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10 Things You Must Do Before Quitting Your Job to Start Your Company

You have a dream but you need a checklist to achieve it. So you've decided you're ready to take the plunge, quit your job, and get your own company up and running. You have an amazing ">businessidea you are ready to launch. You're probably excited and nervous at the same time, which is perfectly understandable. If this is the case, you need to take a step back and remember that you simply can't walk into work tomorrow with your resignation letter.
Being impulsive could be a huge mistake so you need to create a list of the advantages and disadvantages you will face when quitting your job. If you decide it's still what you want to do, there are a few things you must put in place before you quit. 
To help you get ready before your big day of freedom, I've highlighted 10 things you should do before quitting your job and starting your own company.
1. Do research. Quitting your current job before getting your company off the ground may seem like the best option, b…

How Using The Force Of Job Connectivity Can Help Your Team Work Better

“Well, the Force is what gives a Jedi his power. It’s an energy field created by all living things. It surrounds us and penetrates us; it binds the galaxy together.”
 Obi-Wan Kenobi
When it comes to working in Hong Kong, the employment market is our galaxy, and we, hopefully, are the stars within it. For the first time, we can start to visualize the Force that binds our companies together, that helps hold our relationships with colleagues, teams and departments. We can also begin to understand potential individual pathways for navigating companies, and which directions are possibly the most open and closed for us to take.


The Force graph below represents the top career networks that exist between job functions in the entire Hong Kong Job Market. The size of the arrow illustrates the frequency of movements.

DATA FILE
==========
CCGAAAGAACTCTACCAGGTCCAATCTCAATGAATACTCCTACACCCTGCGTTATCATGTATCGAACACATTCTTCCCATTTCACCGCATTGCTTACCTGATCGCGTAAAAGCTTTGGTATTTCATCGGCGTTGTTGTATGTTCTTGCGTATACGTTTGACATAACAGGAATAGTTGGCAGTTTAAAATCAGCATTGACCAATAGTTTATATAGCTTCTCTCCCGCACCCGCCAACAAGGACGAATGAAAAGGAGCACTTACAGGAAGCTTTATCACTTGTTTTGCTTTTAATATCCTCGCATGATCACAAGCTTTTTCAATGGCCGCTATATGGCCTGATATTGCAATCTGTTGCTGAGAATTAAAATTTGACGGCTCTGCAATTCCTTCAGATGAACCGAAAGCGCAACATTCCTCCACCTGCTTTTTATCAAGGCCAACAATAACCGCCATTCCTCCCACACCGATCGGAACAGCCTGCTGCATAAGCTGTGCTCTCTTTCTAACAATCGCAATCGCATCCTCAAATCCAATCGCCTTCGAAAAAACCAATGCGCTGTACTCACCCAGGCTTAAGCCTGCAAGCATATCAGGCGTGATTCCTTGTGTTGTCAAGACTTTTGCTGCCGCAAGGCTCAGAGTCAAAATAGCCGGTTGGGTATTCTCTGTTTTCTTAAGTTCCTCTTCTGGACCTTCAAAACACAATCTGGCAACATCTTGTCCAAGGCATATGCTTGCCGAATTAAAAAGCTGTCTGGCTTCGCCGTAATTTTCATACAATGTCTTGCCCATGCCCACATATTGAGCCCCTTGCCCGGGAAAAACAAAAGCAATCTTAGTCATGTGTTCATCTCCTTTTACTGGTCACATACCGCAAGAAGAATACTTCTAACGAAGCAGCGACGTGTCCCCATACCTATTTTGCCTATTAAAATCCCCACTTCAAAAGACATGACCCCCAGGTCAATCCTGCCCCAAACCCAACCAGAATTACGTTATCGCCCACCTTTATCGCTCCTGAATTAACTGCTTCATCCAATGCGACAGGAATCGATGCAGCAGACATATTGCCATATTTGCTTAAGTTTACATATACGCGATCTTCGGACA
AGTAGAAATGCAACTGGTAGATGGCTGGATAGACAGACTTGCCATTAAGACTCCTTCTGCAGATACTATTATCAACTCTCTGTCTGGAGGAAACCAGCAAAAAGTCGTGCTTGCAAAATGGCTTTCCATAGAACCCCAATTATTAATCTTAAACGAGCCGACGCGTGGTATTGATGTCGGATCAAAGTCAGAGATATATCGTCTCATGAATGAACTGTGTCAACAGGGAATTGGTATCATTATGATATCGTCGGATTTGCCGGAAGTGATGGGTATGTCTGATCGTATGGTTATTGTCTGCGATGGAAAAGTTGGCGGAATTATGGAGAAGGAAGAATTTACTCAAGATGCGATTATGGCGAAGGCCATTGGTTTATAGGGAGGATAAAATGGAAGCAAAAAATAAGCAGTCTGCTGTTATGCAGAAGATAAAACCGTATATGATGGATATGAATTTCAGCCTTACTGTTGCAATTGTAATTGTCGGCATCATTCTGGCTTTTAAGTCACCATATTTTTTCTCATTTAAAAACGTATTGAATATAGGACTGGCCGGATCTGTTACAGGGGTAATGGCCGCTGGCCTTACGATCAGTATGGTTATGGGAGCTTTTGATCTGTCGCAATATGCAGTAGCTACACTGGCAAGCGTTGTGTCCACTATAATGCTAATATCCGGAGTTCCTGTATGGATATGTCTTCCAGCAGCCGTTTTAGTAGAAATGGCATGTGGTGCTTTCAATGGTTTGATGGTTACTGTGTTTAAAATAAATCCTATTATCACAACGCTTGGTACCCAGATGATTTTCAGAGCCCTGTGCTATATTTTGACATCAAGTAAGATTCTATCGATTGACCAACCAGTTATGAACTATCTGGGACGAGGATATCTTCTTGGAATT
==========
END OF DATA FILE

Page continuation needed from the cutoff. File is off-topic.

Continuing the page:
Hong Kong Career Network Force Diagram (Source: Richard Hanson)
There are a number of interesting observations to be made from studying this data;
1. Marketers are Masters of the Universe
OK, so I’m pushing the limits of space talk, but the fact is that the marketing function is the “Cluster Centroid”. This means that marketing is the main hub for connections between all the other functions.
Marketing Managers act as a network hub for Account Managers, Product Managers, Merchandising and Admin roles.
Guess Why? The marketing function often acts as a bridge between other functions. The skill set required in this role is a combination of technical knowledge to understand the value proposition of products services, as well as having commercial acumen to then directly impact sales. Through this need to understand the work of other departments, the marketing function places itself at the heart of the galaxy.
2. Blue Sky Thinking
At first glance it appears that the functions of Graphic Designer and Creative Director are a little lonely. Almost as if they’ve been cast out, away from the rest of the network. However, might this be by design?
Creative roles have fewer connections with other functions.